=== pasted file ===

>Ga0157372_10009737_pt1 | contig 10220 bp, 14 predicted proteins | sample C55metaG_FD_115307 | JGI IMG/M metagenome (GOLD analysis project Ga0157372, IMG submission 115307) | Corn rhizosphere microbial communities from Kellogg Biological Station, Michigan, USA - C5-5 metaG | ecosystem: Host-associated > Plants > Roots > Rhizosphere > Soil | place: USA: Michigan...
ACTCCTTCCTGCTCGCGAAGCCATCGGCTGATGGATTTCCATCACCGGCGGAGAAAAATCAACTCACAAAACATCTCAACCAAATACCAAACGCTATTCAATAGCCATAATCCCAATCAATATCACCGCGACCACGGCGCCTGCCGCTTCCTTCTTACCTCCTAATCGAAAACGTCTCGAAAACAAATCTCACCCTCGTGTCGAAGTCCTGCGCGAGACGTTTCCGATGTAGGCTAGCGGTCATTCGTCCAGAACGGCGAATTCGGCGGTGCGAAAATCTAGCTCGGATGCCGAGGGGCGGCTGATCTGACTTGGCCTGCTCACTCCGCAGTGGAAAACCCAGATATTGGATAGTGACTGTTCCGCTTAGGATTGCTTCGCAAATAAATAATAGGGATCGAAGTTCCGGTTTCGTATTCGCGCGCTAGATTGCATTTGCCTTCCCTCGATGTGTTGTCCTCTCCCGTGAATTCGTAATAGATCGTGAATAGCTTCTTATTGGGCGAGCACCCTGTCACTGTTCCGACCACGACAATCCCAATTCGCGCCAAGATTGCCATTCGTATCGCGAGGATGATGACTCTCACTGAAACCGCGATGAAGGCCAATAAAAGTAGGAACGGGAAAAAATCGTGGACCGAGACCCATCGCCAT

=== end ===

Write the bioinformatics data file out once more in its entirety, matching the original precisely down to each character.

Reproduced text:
>Ga0157372_10009737_pt1 | contig 10220 bp, 14 predicted proteins | sample C55metaG_FD_115307 | JGI IMG/M metagenome (GOLD analysis project Ga0157372, IMG submission 115307) | Corn rhizosphere microbial communities from Kellogg Biological Station, Michigan, USA - C5-5 metaG | ecosystem: Host-associated > Plants > Roots > Rhizosphere > Soil | place: USA: Michigan...
ACTCCTTCCTGCTCGCGAAGCCATCGGCTGATGGATTTCCATCACCGGCGGAGAAAAATCAACTCACAAAACATCTCAACCAAATACCAAACGCTATTCAATAGCCATAATCCCAATCAATATCACCGCGACCACGGCGCCTGCCGCTTCCTTCTTACCTCCTAATCGAAAACGTCTCGAAAACAAATCTCACCCTCGTGTCGAAGTCCTGCGCGAGACGTTTCCGATGTAGGCTAGCGGTCATTCGTCCAGAACGGCGAATTCGGCGGTGCGAAAATCTAGCTCGGATGCCGAGGGGCGGCTGATCTGACTTGGCCTGCTCACTCCGCAGTGGAAAACCCAGATATTGGATAGTGACTGTTCCGCTTAGGATTGCTTCGCAAATAAATAATAGGGATCGAAGTTCCGGTTTCGTATTCGCGCGCTAGATTGCATTTGCCTTCCCTCGATGTGTTGTCCTCTCCCGTGAATTCGTAATAGATCGTGAATAGCTTCTTATTGGGCGAGCACCCTGTCACTGTTCCGACCACGACAATCCCAATTCGCGCCAAGATTGCCATTCGTATCGCGAGGATGATGACTCTCACTGAAACCGCGATGAAGGCCAATAAAAGTAGGAACGGGAAAAAATCGTGGACCGAGACCCATCGCCAT